We’ve had a change in the weather and another small taste of human stressors at the Haughton-Mars Project (HMP) on Devon Island in the Arctic.
When we got here it was sunny with temperatures in the 40s and 50s, and we got used to that. “Look at that landscape!” one of us would say. “How Martian!” another would add, and that was it. But it was Mars-like in the comfort of a one-Earth gravity environment, with a breathable atmosphere and ambient temperatures of around 50 degrees Fahrenheit (10 degrees Celsius).
Today we woke up to what can be considered more typical Martian weather. Strong wind all night, and cold. It was about 1.6 C with 30 mph (48 km/h) winds; with wind cooling, it is well below freezing.
Related: Mars: Everything you need to know about the red planet
Rod Pyle is a space historian and author who has created and offered leadership and innovation training at NASA’s Johnson Space Center. Rod has received endorsements and recognition from the outgoing Deputy Administrator of NASA, the Johnson Space Center’s Chief Knowledge Officer for his work.
Mind you, there are plenty of people in Minnesota and other places more civilized than this who will denounce me as a whiner, and I don’t disagree, but for this SoCal town, it’s cold here. Add to that the constant, fine windblown sand that comes from the floor of the Von Braun Planitia (the broad, silty valley floor that extends away from the bottom of the bluff on which the Haughton-Mars Project base sits), and the wide-open terrain that makes it so. do not prevent the wind at all, and you have a conspiracy of freezing cold.
All of this is a reminder, despite these temporary conditions, of how well adapted to the earth we all are. We are children of this planet; we evolved under the tyranny of one gravity and with the joy of 14 pounds per square inch of breathable atmosphere. It’s the environment we were bred for. It is unique in the solar system, and so far, from what we have observed, possibly unique in our area of the galaxy. So any discomfort we feel here, while instructive, is absolutely child’s play compared to the harsh reality of other planets.
It wasn’t that long ago that the solar system was a kinder and gentler place. I am old enough to remember a time before Mariner 4 sailed past Mars in 1965; our perception of the other terrestrial planets, as they evolved, was still blissfully naive. The ideas of astronomers such as Percival Lowell had fought to survive into the second half of the 20th century, but the prevailing idea of Mars as a cooler, gloomy twin for Earth, and Venus as a tropical doppelganger for our planet, died hard. Telescopic and radar observations killed off the idea of ”sister planets,” but science fiction writers and filmmakers could still push the idea, without too much stress, that we would one day walk around Mars in polar suits with an oxygen tank to augment our breathing – “Not much different than climbing Mount Everest,” as some armchair scientists opined.
Oh, how wrong we were.
When Mariner 4 whizzed past Mars on July 15, 1965, the Martian empire of Ray Bradbury’s fever dreams was finally crushed into red dust. When the data was evaluated, Mars was revealed to have an atmosphere roughly 1/100 the density of Earth’s, and it was so rich in CO2 that it was unbreathable in any case. As successive mariners reconnoitred the Red Planet, and the two Viking landers had completed their first months of service at Chryse Planitia and Utopia Planitia, we began to understand that the surface was bathed in deadly radiation and that the soil was probably filled with deadly peroxides. The romantic notion that we had a nearby, almost twin world that could provide us with a second home fell into interplanetary distance.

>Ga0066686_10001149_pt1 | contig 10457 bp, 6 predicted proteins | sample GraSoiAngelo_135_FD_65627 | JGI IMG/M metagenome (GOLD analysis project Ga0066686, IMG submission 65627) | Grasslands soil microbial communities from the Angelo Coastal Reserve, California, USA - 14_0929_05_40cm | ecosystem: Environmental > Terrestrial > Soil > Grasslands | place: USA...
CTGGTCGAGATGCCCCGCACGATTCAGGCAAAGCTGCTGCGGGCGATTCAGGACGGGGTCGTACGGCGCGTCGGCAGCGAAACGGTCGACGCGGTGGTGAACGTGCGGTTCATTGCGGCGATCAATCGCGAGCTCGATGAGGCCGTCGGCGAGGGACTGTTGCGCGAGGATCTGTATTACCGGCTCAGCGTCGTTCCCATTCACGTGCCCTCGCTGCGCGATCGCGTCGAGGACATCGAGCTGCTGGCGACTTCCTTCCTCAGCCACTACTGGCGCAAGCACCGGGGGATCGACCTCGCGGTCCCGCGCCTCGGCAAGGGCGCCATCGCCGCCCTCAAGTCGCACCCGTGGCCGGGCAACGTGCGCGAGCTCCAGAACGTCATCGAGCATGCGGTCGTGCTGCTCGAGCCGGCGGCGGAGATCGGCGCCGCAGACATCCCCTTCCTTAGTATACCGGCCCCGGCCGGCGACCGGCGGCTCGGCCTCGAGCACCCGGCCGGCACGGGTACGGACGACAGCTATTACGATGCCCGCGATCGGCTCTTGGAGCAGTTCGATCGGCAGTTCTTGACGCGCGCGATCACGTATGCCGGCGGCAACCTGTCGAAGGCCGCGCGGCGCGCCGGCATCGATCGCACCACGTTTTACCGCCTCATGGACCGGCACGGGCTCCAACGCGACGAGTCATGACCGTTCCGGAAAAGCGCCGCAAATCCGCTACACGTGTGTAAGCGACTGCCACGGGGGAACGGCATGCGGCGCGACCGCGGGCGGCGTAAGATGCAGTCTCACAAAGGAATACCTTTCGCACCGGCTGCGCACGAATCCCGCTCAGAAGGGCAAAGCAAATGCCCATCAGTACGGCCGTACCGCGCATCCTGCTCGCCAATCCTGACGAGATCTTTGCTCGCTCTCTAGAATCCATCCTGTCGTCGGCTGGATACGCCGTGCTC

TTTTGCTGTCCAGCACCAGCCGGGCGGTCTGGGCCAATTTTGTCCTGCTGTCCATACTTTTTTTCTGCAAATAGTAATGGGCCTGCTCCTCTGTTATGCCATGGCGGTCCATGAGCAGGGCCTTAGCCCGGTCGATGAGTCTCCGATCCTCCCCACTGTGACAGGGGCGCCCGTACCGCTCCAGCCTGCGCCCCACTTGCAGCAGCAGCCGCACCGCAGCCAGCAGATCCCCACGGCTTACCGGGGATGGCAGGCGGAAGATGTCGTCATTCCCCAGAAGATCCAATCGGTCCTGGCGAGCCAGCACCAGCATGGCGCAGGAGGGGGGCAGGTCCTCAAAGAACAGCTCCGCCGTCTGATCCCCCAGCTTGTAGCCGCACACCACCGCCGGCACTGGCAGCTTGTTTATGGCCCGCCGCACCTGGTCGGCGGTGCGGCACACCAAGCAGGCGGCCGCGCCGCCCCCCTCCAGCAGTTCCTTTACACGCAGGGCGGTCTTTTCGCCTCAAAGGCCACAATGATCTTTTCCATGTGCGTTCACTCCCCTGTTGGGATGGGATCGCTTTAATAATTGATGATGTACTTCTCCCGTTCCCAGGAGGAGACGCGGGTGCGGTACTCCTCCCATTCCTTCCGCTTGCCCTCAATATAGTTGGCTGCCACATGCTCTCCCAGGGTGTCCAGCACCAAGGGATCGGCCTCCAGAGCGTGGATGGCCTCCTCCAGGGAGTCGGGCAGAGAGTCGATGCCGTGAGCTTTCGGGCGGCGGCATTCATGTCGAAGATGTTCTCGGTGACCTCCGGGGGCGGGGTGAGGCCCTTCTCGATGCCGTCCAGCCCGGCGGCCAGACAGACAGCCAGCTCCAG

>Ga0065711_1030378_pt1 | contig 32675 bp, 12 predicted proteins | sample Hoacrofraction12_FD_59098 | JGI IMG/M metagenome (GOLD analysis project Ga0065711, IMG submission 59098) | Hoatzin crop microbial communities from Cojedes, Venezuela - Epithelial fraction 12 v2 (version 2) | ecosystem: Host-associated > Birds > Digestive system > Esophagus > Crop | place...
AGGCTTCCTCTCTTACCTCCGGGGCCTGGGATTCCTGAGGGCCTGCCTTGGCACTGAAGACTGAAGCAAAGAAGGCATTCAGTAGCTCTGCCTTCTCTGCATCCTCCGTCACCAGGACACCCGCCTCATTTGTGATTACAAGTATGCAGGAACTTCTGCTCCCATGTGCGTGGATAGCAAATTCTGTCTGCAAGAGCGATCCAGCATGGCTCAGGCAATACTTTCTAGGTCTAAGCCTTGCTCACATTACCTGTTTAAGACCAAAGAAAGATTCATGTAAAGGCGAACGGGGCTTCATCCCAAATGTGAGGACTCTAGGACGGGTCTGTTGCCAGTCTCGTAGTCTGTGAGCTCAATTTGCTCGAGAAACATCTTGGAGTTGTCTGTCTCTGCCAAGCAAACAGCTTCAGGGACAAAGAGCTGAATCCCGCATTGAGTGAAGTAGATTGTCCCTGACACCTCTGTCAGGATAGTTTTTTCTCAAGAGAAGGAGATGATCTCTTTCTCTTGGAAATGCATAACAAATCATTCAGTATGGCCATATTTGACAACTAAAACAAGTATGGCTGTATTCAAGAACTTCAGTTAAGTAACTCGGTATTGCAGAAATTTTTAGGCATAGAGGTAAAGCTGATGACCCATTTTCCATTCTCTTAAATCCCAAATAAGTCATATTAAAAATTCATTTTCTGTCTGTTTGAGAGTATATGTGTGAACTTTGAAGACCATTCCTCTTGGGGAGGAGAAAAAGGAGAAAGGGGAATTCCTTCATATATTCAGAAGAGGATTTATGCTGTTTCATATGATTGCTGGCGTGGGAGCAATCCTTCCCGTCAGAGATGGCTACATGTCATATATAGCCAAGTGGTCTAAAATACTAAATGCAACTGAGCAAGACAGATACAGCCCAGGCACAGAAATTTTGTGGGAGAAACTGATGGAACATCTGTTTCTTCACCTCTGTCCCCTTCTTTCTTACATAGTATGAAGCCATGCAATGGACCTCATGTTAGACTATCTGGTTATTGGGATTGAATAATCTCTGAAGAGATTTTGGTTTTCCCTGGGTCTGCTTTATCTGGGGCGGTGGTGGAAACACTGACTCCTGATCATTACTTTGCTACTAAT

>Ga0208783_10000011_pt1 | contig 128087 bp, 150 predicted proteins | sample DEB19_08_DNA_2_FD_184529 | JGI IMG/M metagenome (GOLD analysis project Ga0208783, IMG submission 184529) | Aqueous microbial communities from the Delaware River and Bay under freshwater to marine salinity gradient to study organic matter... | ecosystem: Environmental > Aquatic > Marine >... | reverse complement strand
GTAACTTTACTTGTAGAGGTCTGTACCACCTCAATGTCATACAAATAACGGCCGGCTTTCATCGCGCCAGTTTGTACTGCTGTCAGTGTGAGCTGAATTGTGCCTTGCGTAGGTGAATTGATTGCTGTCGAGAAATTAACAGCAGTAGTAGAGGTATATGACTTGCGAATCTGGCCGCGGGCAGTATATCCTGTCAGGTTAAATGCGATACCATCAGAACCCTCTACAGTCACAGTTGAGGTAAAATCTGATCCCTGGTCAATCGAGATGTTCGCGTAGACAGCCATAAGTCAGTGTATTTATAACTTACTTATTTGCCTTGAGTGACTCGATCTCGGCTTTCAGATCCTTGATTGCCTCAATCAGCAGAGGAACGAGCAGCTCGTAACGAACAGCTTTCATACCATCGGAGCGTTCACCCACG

Cut to 2022. We’ve now had well over a dozen missions to Mars, currently have our sixth rover exploring the surface (including China’s Zhurong), and receive continuous reports of surface weather and conditions around the planet. We know how hostile Mars is to human life (and don’t even get me started on Venus!), and what it takes to survive there.
GET CAPTURED WITH A MONTH OF MARCH:
While places like the Haughton-Mars Project don’t perfectly model the Earth chemistry, intense radiation, lower gravity, or thin atmosphere of Mars, there is still great value in the work being done here. The geology of the region strongly resembles Mars, as does the terrain that hosts it.
According to Mars Institute planetary scientist and HMP creator Pascal Lee, these may point to a cold and icy climate history for Mars – a notion that is somewhat at odds with current thinking. Methods for traversing the Martian surface, using spacesuits and robots, collecting samples, doing basic on-site analysis, and other experiments. Increasingly, aerial exploration methods such as NASA’s Ingenuity helicopter are being evaluated with promising results. The more you can learn on Earth, the less you will have to learn on Mars, saving effort, money and possibly lives.
As Michael Hecht, the principal investigator of the MOXIE ISRU experiment aboard the Perseverance Mars rover once told me, “Many technology demonstrations are doomed to succeed on Earth,” and by extension to fail in space. Testing anything that can be tested on Earth, in a place like Devon Island, will smooth the journey when it comes.
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